Shakra – Invincible (AFM)
Swiss hard rockers Shakra have been plying their trade for more than a quarter century. They’ve had their ups and downs and a few lineup changes, but have never gone more than three years between studio albums. Invincible is their thirteenth album.
They don’t break a lot of new ground, delivering the melodic hard rock/metal with retro vibe that they have perfected over their long career with flawless execution. They vary tempos and intensities to keep things interesting, from the urgent and heavy “The Matrix Unfolds” to the groovy “Devil Left Hell” to the soaring ballad “As I Lay Down To Sleep.” There are a lot of catchy songs on Invincible along with the usual quality vocal performance from Mark Fox and some top-notch guitar work.
Slow Fall – Obsidian Waves (Out Of Line)
Finnish melodic death metal group Slow Fall have come into their own with their second album, Obsidian Waves, after a string of releases that felt like test runs for the real thing. This is their first release with a full-time keyboardist in their ranks, after bassist Markku Kerosalo handled them previously, and that inclusion may have to do with the expansive role they play on this album.
Once background enhancement, the keys have now taken center stage on many songs, whether that be the piano notes on the gothic “Reflections In The House Of Shadows” or the playful leads
on “Omega.” The band tetters the progressive line on closer “Crown Of Dead Leaves,” its seven minutes including acoustic guitar solos and a back-and-forth between screaming and singing
vocal styles. Obsidian Waves isn’t prototypical melodic death metal, as Slow Fall land a pleasant surprise near the end of the first half of 2023.
The Soiled Doves – Revenant Spirits (Harlot)
Calling The Soiled Doves hardcore or metallic hardcore is to undersell how distinct Revenant Spirits is. The label “progressive hardcore/metal” has been tossed around too, but this isn’t a band that uses keyboards or has a desire to be showy with their instrumentation.
Three of the five songs on Revenant Spirits are over six minutes, though the entire release comes in at under half an hour. There’s a track split into two parts, “Host,” with noisy lead guitars and multiple levels of vocals, including screams, singing, and spoken word. They lean on the spoken word exclusively in closer “The Cave, The Opal,” a fantastical tale told under the guise of bulky metal. The Soiled Doves are stepping beyond the narrow scale of hardcore/metal by not holding back on trying out different sonic techniques.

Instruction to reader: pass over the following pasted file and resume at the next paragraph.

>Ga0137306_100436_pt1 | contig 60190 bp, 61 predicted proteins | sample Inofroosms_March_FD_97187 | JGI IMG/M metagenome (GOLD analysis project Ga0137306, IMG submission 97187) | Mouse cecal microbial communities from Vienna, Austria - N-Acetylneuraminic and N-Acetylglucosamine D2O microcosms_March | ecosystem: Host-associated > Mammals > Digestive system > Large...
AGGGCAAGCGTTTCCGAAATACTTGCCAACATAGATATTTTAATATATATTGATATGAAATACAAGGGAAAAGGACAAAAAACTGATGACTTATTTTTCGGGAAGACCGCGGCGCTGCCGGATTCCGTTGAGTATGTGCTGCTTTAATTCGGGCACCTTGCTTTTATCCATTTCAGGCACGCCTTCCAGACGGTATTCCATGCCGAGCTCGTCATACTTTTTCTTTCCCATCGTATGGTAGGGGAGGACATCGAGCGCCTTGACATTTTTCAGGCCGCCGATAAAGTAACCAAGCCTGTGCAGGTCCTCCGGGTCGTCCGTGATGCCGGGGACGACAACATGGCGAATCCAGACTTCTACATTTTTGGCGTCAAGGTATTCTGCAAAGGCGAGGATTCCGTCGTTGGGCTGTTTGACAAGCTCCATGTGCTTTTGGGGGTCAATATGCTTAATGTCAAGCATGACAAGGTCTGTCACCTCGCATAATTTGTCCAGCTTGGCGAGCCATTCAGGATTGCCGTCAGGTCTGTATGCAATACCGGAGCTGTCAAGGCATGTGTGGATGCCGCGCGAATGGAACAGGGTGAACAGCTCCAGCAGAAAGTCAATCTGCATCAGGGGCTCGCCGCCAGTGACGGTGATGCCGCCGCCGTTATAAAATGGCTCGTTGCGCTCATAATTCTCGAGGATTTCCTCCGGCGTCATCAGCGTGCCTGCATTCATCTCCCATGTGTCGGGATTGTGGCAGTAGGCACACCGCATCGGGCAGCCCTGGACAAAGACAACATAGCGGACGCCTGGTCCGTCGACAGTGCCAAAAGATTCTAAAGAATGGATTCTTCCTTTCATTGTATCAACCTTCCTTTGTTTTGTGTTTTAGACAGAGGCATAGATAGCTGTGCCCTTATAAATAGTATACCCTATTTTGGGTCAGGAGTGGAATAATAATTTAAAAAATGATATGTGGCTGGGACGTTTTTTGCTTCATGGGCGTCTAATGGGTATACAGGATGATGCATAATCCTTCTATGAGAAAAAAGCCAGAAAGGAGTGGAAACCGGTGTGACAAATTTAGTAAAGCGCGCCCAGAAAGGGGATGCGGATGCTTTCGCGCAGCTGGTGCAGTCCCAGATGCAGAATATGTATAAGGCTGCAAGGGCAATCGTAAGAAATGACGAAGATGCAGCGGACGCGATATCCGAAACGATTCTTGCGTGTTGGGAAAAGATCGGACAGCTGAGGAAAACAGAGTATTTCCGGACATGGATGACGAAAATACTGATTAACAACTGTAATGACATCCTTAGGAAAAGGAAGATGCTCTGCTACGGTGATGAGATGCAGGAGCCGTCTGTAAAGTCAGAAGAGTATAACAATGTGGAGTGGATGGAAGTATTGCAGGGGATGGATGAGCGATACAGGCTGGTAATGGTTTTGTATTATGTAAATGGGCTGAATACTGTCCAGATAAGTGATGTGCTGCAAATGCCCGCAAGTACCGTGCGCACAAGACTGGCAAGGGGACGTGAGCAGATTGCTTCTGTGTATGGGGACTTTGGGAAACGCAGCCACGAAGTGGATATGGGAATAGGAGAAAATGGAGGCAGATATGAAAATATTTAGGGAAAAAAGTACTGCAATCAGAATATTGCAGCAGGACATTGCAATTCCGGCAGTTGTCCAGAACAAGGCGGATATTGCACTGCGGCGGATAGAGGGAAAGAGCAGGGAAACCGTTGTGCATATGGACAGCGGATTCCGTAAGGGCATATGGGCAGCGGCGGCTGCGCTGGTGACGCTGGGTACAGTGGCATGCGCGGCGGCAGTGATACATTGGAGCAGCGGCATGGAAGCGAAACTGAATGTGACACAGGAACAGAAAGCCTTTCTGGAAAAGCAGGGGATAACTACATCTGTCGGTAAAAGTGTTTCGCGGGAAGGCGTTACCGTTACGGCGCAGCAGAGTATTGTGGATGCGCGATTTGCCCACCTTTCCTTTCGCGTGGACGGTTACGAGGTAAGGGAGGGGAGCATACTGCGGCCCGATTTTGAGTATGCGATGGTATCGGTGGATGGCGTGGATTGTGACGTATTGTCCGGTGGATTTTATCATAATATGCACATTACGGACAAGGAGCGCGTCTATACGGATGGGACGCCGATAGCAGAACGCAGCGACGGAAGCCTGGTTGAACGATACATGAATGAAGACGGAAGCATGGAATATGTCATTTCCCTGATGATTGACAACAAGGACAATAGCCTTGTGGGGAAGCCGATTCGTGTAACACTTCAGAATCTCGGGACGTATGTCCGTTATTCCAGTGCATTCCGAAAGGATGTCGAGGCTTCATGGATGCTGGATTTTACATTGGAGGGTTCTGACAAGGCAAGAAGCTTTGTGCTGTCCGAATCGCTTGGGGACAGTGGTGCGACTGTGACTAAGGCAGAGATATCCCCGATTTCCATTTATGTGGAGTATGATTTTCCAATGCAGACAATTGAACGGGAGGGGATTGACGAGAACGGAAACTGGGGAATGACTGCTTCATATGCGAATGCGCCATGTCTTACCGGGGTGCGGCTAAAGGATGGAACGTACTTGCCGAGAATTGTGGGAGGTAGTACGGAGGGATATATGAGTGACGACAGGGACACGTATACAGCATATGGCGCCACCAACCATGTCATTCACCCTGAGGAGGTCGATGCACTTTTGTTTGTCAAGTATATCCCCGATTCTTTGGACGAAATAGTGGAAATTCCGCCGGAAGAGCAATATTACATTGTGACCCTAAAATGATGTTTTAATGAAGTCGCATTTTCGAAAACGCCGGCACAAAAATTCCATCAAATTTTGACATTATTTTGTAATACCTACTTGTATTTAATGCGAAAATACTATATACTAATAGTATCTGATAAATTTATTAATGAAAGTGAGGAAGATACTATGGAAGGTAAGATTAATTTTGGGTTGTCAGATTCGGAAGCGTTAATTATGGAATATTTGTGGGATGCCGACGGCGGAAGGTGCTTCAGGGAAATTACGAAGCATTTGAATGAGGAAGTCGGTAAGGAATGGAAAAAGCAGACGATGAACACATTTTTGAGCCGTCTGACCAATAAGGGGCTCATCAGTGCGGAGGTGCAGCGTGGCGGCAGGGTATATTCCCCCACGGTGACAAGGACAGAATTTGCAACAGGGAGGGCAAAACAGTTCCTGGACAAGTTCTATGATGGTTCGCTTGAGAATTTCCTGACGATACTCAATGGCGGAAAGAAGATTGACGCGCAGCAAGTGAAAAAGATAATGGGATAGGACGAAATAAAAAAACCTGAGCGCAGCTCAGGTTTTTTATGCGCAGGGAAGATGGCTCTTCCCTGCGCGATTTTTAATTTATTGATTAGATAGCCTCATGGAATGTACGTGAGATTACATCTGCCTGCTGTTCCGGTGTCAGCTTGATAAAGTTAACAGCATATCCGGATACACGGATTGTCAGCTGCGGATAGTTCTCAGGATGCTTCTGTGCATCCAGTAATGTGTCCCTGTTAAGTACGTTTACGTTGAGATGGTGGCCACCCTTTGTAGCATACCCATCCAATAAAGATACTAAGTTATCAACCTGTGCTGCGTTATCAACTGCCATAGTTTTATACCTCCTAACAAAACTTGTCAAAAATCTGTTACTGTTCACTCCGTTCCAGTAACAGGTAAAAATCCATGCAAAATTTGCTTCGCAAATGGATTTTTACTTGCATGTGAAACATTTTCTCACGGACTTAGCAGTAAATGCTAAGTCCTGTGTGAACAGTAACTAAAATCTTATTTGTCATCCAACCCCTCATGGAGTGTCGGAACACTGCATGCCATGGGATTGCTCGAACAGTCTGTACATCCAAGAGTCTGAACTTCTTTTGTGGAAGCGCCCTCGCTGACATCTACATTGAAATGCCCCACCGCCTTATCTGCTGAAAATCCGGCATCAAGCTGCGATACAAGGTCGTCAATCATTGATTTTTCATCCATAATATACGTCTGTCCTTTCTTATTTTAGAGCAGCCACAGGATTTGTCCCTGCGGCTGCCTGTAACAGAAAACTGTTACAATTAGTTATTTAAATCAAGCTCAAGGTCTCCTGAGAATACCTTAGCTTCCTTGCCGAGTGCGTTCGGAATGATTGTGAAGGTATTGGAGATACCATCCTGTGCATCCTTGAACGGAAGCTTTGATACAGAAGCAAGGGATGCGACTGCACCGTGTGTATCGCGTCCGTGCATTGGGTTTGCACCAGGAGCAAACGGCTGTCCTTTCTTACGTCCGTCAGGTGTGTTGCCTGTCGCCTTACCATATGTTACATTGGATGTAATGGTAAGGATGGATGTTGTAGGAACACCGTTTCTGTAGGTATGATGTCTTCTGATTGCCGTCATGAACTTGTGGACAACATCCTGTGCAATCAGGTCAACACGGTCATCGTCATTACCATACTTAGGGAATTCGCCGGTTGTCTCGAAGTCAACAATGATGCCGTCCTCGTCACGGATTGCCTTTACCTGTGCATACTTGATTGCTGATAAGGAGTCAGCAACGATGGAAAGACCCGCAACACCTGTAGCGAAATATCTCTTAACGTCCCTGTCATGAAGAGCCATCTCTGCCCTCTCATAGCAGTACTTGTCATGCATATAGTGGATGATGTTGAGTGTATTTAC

Stellar Circuits – Sight To Sound (Nuclear Blast)
The North Carolina prog metal/rock band Stellar Circuits issued their debut full-length in 2018, working with producer Jamie King, longtime collaborator of North Carolina’s best known prog band, Between The Buried And Me. That self-released album drew the attention of Nuclear Blast, who signed them for the sophomore album Sight To Sound, once again producer by King.
Stellar Circuits’ brand of prog mixes in a lot of groove and melody, exemplified in songs like “Pleasure Cruise.” The songs on the album are expansive and dynamic, as are Ben Beddick’s vocals that go from smooth crooning to throat-shredding screams and back. And though the songs are expansive, they are not overly long. The longest track on the album is closer “Where Were You,” the only song to exceed five minutes. Sight To Sound finds Stellar Circuits building and improving on their debut, and should appeal to fans of bands like Karnivool.
Torture Rack – Primeval Onslaught (20 Buck Spin)
Portland purveyors of putrid Torture Rack are back for album number three, Primeval Onslaught. What you get from the very onset of “Ceremonial Flesh Feast” is pure unadulterated death metal of the no frills variety, with muddy riffs and the occasional guitar solo thrown in for good measure. There are some hardcore influences thrown in on “F–ked By Death” to add a bit of variety before it too becomes dead and buried by the ruthless assault of furious riffs.
“Impalement Storm” varies the tempos between verses with plodding plucks that look to escape to the next victim, slowly reaching their necrotic nirvana. Torture Rack are a death metal band for death metal’s sake and if Primeval Onslaught isn’t proof positive of that, then I don’t want to know what is.